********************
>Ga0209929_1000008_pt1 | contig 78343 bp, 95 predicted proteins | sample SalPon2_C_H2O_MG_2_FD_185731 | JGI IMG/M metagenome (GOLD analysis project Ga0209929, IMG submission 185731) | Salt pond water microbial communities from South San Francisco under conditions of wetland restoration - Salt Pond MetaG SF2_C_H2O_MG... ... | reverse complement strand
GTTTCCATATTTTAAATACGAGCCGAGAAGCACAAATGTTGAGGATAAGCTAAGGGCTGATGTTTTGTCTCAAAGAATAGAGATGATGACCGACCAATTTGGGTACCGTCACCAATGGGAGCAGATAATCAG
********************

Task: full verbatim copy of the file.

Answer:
>Ga0209929_1000008_pt1 | contig 78343 bp, 95 predicted proteins | sample SalPon2_C_H2O_MG_2_FD_185731 | JGI IMG/M metagenome (GOLD analysis project Ga0209929, IMG submission 185731) | Salt pond water microbial communities from South San Francisco under conditions of wetland restoration - Salt Pond MetaG SF2_C_H2O_MG... ... | reverse complement strand
GTTTCCATATTTTAAATACGAGCCGAGAAGCACAAATGTTGAGGATAAGCTAAGGGCTGATGTTTTGTCTCAAAGAATAGAGATGATGACCGACCAATTTGGGTACCGTCACCAATGGGAGCAGATAATCAG